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New South Wales: campaign bungle over $80 million pipeline package may damage Coalition's chances of retaining the marginal seat of Dobell.



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This transcript has been prepared by a source external to the Parliamentary Library.

 

It may not have been checked against the broadcast or in an y other way. Freedom from error, omissions or misunderstandings cannot be guaranteed.

 

For the purposes of quoting verbatim from a transcript, it is advisable to verify the transcript against the broadcast.

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AM

 

Tuesday 23 October 2007

New South Wales: campaign bungle over $80 million pipeline package may damage Coalition's chances of retaining the marginal seat of Dobell

 

TONY EASTLEY: For Labor to win office in its own right it needs to claw back 16 seats. 

 

That's why there's been so much attention paid to the electorate of Dobell on the New South Wales Central Coast, the 16th most marginal seat in the country. Both parties have sent their heavy hitters there to shore up support. 

 

The Liberal Party unexpectedly won the electorate from Labor in 2001, and its MP Ken Ticehurst increased his vote at the last poll and now has a margin of 4.8 per cent. 

 

But Sabra Lane reports that a campaign slip-up last week about water has damaged Mr Ticehurst's chances of retaining his seat. 

 

SABRA LANE: It's a sizzling afternoon at the Toukley Bowling Club. Tom Howard is dressed in his whites for the mixed bowls competition. 

 

TOM HOWARD: I'm a 73-year-old and a pensioner. I have a early stages of cancer on my vocal cords. My doctor told me I'd be in hospital to have it removed by laser within two to four weeks. It's been nearly 10 weeks now. I've been ringing the hospital daily, type of thing. I'm getting no answers, you know, it's a bit of a worry. 

 

SABRA LANE: Health is a big issue here. So too is WorkChoices. 

 

Twenty-something Cindy operates a picture framing and incense stall at the Toukley markets every weekend. 

 

CINDY: WorkChoices, that's probably a big thing. Yes, you see all the ads on TV but they're not all right. You might get some people that are happy, a lot of people aren't. 

 

SABRA LANE: For all that though, she's still not made up her mind. 

 

CINDY: Probably swing towards Labor, I think it's probably time for a change. 

 

SABRA LANE: Toukley is part of the electorate of Dobell on the NSW Central Coast, between Sydney and Newcastle. It's home to a large proportion of sea-changers and retirees. It's become an area that Sydneysiders have flocked to, to escape the rat race.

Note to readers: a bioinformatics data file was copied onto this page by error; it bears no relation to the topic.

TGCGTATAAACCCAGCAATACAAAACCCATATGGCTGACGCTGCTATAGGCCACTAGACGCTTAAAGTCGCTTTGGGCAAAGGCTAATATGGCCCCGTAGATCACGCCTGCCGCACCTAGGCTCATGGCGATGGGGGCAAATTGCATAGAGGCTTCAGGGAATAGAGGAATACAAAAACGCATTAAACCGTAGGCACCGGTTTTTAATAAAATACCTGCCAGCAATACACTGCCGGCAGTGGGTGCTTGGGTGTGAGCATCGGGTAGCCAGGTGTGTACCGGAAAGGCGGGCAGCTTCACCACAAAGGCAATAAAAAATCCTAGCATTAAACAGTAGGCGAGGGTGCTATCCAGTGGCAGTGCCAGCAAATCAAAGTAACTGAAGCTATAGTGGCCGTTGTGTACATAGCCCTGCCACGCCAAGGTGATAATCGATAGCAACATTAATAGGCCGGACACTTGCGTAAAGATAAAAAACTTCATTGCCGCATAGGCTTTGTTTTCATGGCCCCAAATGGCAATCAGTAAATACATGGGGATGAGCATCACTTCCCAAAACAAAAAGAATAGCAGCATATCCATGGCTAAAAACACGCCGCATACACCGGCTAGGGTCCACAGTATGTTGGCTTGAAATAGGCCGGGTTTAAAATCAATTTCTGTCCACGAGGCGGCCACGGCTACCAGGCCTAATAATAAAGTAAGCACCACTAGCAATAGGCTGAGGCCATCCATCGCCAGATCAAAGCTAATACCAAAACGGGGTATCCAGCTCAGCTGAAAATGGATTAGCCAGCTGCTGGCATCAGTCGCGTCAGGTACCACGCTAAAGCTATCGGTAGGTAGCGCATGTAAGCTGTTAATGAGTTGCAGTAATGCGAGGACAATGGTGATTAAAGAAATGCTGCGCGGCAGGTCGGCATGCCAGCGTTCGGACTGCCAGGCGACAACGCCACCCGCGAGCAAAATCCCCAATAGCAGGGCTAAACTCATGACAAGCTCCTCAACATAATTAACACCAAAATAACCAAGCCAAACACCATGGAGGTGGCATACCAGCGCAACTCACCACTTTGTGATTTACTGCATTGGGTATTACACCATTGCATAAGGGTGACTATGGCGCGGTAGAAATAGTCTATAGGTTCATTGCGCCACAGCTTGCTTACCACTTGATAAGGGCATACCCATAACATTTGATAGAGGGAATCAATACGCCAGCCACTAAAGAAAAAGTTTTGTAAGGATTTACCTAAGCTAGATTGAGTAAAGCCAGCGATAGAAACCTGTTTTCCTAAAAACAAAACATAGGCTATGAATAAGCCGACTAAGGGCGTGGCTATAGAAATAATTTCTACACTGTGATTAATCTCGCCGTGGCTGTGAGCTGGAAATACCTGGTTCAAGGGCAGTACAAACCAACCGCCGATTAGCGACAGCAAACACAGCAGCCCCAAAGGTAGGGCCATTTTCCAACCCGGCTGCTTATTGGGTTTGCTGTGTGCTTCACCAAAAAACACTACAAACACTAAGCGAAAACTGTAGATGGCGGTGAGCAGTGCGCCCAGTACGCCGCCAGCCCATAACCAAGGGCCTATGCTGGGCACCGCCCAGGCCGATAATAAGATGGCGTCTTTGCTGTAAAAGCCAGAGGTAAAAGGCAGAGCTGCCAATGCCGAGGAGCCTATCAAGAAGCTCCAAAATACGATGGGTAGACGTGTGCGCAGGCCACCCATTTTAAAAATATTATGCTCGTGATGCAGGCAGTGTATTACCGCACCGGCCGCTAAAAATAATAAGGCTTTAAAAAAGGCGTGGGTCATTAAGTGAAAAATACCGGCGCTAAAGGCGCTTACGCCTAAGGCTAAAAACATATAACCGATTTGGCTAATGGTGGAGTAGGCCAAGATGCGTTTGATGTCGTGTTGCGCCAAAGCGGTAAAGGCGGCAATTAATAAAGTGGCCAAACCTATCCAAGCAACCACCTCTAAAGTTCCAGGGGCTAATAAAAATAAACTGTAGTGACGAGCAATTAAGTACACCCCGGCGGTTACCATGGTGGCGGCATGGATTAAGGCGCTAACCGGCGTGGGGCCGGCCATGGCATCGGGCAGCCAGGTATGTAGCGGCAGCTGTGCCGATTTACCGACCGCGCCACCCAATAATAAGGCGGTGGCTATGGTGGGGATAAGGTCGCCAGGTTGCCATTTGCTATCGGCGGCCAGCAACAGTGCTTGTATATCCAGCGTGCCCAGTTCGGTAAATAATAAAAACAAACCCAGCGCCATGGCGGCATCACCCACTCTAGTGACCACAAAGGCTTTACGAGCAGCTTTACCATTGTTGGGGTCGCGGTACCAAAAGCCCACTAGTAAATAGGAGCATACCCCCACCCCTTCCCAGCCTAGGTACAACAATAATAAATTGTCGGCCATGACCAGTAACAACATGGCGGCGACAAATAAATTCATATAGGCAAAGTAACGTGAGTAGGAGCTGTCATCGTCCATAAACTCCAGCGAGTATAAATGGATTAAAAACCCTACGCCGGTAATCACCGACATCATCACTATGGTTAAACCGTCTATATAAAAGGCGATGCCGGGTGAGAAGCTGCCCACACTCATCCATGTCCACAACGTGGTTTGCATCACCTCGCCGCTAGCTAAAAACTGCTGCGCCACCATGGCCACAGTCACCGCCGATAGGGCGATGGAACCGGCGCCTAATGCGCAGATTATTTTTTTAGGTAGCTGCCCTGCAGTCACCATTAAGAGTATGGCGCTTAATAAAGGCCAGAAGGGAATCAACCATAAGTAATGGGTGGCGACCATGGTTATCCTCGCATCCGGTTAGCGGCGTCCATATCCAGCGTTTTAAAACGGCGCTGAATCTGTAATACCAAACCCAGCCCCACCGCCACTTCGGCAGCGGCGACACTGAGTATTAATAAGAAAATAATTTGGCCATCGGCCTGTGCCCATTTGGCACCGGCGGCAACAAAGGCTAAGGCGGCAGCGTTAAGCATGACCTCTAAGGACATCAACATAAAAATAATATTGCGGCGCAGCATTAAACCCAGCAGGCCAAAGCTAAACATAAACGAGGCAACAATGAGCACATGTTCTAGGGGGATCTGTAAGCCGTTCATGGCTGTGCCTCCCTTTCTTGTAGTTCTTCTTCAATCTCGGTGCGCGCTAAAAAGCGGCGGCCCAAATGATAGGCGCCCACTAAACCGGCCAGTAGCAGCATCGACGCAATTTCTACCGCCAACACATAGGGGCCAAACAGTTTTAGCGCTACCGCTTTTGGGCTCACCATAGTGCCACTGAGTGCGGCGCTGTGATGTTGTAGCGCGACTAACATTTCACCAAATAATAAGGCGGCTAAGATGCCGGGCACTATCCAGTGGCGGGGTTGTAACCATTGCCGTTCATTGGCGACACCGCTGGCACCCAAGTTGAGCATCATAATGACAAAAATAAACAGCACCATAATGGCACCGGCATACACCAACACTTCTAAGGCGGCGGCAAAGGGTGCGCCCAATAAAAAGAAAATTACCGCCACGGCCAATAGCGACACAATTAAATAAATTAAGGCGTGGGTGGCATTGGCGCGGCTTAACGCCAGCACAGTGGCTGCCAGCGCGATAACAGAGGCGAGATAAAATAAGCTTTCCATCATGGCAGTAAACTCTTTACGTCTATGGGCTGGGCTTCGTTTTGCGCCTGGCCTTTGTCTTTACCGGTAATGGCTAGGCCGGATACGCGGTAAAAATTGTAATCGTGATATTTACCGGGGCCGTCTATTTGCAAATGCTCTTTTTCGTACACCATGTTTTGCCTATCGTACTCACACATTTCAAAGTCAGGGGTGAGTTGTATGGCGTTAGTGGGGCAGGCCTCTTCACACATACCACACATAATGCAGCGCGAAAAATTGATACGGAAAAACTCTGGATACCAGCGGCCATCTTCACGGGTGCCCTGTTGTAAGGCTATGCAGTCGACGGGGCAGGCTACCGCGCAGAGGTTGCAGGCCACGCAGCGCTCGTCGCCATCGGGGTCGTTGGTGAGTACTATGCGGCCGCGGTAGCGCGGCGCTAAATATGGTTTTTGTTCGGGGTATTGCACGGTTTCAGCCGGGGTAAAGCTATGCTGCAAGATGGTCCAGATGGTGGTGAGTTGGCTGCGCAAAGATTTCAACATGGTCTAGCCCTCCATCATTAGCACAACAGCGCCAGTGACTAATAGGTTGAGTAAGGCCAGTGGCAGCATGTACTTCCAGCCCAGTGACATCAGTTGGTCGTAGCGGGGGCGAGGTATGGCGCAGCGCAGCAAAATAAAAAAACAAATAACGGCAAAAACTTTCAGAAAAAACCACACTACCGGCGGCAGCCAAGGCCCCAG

Thirty-five thousand people commute from the electorate every day for work in either Sydney or Newcastle, many travelling up to 200 kilometres every day.  

 

Forty-five-year-old electrician David says it's difficult to make ends meet. 

 

DAVID: It's hard. I don't like Johnny's policies. I don't like the WorkChoices, being employed as an electrician and a contractor. I'm sick of paying tax, after tax, after tax. It's just a joke. 

 

SABRA LANE: You know which way you're going to vote? Have you made up your mind yet? 

 

DAVID: Labor. 

 

SABRA LANE: And the Labor Party's sensed that sentiment here, and has moved to make milage from it. It's candidate for this seat is Craig Thomson. 

 

The 42-year-old has been a member of the Health Services Union for 19 years and it's national secretary for the past five years. He's campaigned heavily on WorkChoices and says he hasn't copped flack over his union ties. 

 

CRAIG THOMSON: Hasn't been an issue for us here at all. 

 

SABRA LANE: Liberal MP Ken Ticehurst unexpectedly won this seat in 2001 and increased his margin at the last election. But this time he's got a tough fight on his hands due to an own-goal. 

 

Much of the electorate's been on level four water restrictions for more than a year. Earlier this year, the Federal Government announced $80-million for a long awaited pipeline to guarantee water supplies to the area but Mr Ticehurst told a local newspaper last week the funds could be frozen if his party wasn't happy with the composition of the board overseeing the pipeline. 

 

Craig Thomson says his opponent has made a campaign boo-boo. 

 

CRAIG THOMSON: We both promised $80-million for a pipeline and Ken Ticehurst tried to play politics with that this week, saying that the Government may withdraw their funding if they don't get their people on the board to manage it. Now, I don't think that's something that the people of the Central Coast like to see. They don't want local politicians playing politics with their water supply. 

 

SABRA LANE: AM's approached Mr Ticehurst's office several times since last Wednesday for an interview, without success. 

 

TONY EASTLEY: Sabra Lane reporting.